- The lead-up is on, y all. Tonight s t.v. news story is a deja vu and preview of media coverage shifting as verdict nears. We saw the same during Rodney KingMessage 1 of 1 , Jun 18, 2010View SourceThe lead-up is on, y'all.
Tonight's t.v. news story is a deja vu and preview of media coverage shifting as verdict nears. We saw the same during Rodney King case and LA folks should expect similar stories soon... (Some background on Oakland experience, then story below.)
DEJA VU: Memorial/Anniversary events in Oakland on January 1st, 2010, were subject to classic disruption. A daytime Community Vigil was taken over by BART. The plug was literally pulled on community Speakout portion of Vigil. Evening Cultural/Political event was subject to serious harassment & intimidation from police, though it was a great evening event anyway, with Boots, Ise Lyfe, & many others (link was on indybay but can't find now).
ANARCHIST BOOGEY-MAN: All of this was justified by a supposed flyer that supposedly called for violence, though almost no one but the police and media ever saw supposed flyer...
PREVIEW: Bay Area's KTVU has been given the go-ahead to kick off the hype and justify repression, turning a call to action into violence and highlighting "crowd control" preparations now underway. (Big-ups to Tattoo Shop owner who focuses on Grant family & police, as opposed to ridiculous fear-mongering remarks attributed to Mayor Dellums.)
THIS TIME: Seems they've taken flyer from indybay as hook for story -- http://www.indybay.org/newsitems/2010/06/17/18651018.php -- though they never talk about who/what/where "anarchist" info came from...
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Bay Area Police Prepare For The Worst After Mehserle Verdict
Posted: 10:13 pm PDT June 17, 2010Updated: 12:17 am PDT June 18, 2010
OAKLAND, Calif. -- On Thursday, a Bay Area anarchist group promised action when the verdict comes down in the murder trial of former BART police officer Johannes Mehserle.
Oakland police said they'll be ready no matter what sort of trouble breaks out on the street. On Friday they'll begin training for possible civil unrest that could arise after the verdict is announced.
Law enforcement officers will be coming to West Oakland from across the Bay Area to get ready for the possibility of a repeat of the rioting early January of last year in response to the killing of Oscar Grant.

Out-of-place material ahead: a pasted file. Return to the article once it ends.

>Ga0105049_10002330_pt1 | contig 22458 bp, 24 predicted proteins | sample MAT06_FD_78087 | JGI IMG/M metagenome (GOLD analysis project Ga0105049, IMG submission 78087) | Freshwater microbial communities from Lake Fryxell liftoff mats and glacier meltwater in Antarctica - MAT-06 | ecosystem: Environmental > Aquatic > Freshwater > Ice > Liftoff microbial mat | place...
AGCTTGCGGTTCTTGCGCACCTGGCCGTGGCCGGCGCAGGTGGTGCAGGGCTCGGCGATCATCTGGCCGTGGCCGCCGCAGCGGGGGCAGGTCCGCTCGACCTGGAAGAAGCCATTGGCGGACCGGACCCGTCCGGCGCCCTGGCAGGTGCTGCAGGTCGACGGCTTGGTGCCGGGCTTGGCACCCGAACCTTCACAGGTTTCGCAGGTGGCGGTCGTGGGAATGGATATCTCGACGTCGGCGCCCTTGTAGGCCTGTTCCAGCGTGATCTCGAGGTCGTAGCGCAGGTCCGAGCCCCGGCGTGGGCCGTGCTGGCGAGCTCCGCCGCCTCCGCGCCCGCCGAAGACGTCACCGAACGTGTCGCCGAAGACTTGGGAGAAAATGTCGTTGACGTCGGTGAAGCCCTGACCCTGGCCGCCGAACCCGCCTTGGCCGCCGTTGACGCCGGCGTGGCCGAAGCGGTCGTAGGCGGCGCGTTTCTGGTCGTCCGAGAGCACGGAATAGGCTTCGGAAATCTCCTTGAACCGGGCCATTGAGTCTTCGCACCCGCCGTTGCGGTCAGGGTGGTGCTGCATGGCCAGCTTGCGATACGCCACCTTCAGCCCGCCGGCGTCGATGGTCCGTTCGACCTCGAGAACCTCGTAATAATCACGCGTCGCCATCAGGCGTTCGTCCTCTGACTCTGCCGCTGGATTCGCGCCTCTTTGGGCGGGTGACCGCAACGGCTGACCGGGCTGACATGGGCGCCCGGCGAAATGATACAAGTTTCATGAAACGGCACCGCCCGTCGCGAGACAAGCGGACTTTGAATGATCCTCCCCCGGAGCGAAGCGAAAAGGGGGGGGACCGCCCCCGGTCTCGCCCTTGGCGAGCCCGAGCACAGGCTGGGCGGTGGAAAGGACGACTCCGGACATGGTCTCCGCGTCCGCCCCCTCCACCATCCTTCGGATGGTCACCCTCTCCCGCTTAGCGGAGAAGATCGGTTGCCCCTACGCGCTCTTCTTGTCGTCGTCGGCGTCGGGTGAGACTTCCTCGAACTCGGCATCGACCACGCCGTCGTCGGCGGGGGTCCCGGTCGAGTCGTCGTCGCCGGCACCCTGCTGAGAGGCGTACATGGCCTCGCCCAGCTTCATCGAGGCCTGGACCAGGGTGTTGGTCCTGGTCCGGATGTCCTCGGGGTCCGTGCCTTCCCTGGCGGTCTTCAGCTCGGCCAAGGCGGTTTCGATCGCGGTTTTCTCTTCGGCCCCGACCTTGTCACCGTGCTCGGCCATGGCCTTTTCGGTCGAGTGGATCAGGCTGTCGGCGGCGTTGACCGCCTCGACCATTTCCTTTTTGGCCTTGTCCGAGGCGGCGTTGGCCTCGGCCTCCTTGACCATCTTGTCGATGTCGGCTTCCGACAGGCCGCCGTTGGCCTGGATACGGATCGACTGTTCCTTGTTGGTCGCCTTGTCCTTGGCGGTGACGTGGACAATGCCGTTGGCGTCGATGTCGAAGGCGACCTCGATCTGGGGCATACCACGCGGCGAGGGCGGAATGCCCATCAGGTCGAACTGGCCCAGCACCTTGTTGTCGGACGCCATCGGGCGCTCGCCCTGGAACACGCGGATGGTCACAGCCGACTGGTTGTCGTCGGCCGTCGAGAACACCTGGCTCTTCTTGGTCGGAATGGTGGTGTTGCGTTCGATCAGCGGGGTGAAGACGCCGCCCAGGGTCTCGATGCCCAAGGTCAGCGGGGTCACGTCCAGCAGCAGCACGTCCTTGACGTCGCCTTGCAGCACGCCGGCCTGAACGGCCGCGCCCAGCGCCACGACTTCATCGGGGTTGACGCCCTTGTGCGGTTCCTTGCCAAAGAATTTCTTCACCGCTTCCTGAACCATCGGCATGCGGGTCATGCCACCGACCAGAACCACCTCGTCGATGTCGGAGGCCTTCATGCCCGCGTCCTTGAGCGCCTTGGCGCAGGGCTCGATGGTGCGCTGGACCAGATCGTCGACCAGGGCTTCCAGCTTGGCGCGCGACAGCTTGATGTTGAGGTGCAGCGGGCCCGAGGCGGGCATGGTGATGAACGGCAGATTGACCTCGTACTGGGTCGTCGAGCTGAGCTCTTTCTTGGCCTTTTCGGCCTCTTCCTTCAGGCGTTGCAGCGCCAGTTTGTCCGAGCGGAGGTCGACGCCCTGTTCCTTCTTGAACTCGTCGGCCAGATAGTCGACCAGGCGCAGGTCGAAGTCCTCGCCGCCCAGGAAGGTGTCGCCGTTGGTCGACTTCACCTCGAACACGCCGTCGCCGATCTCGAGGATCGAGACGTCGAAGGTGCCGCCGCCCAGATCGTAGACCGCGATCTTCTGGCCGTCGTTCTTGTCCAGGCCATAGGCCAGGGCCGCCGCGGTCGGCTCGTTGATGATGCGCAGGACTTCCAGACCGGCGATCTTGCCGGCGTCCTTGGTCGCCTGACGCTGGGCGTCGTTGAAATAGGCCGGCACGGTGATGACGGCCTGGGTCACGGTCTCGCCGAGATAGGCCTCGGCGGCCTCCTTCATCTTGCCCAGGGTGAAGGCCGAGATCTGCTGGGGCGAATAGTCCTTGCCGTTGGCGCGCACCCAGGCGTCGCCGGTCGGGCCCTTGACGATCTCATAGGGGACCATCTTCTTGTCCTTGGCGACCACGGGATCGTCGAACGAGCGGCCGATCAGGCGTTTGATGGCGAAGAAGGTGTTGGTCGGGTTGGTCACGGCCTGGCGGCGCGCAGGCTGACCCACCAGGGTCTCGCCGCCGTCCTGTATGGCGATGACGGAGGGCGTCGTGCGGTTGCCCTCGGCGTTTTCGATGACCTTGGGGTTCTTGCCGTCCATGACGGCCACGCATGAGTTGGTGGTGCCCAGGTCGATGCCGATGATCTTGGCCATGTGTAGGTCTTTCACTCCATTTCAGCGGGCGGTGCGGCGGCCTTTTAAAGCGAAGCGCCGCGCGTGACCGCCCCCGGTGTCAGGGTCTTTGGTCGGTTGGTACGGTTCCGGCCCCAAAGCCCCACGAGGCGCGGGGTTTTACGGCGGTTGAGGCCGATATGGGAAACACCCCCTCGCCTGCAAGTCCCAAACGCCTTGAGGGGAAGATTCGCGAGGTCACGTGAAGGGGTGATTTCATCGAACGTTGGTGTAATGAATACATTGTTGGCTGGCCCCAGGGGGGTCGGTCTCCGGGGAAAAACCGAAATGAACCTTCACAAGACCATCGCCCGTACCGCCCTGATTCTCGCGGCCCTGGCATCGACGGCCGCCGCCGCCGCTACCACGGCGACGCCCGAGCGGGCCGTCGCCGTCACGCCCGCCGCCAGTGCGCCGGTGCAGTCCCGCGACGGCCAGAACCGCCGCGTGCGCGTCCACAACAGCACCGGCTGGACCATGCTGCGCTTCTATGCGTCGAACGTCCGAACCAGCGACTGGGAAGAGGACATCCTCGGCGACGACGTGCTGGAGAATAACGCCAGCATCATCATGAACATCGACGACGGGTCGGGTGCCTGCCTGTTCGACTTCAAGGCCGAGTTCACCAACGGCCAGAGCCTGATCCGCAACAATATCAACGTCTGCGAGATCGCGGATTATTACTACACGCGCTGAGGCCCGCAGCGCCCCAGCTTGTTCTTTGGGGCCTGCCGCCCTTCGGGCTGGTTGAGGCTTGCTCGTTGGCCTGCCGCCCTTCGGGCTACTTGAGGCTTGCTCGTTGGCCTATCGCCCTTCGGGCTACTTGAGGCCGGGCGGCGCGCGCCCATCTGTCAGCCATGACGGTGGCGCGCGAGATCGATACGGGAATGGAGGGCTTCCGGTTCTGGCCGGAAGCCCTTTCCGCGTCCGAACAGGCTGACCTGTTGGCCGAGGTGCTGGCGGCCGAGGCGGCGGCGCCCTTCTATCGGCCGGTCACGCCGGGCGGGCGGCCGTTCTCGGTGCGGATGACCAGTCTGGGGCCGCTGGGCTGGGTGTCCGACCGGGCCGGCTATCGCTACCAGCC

Rioters in Oakland did thousands of dollars in damage to businesses and police and personal vehicles and more than 100 people were arrested.
"We're going to need everybody's help for this situation, if it ends up in the worst case scenario," said Oakland police spokesman Jeff Thomason.
Police officials said after the verdict is released, they will encourage people to engage in peaceful protest.
"But when you start picking up rocks and you start burning vehicles and breaking out windows, that's where we're going to put a stop to it," said Thomason.
Which is what Friday's training will focus on: tactics in crowd control and suppressing riots.
"I'm pessimistic about what's going to happen. People are already terribly upset," said El Tyna McCree, the owner of a store on 17th Street called Underground Treasures.
Mccree said her shop sustained little damage in the riots, but she admitted she got out just in time.
"As Mayor Dellums said the next day at the press conference, 'If you hadn't gotten out of there, they would have come in and you would have never made it out of your store,'" said McCree. "Because they were headed right at anything that was open."
Across the street at Temple Tattoo, two big windows were smashed out.
Owner Freddy Corbin said he was not so much worried about more vandalism as he was about Oscar Grant's relatives and the city's police department.
"I'm concerned more for his family and what they're going through. And I do tattoo a lot of the Oakland Police Department. I think there's a lot of great guys on Oakland's force, and I just wish everybody the best and hope there's no violence," said Corbin. .
Oakland Police said as soon as the jury gets the Mehserle case, the city will go on alert and the department will be ready to deploy officers anywhere they're needed.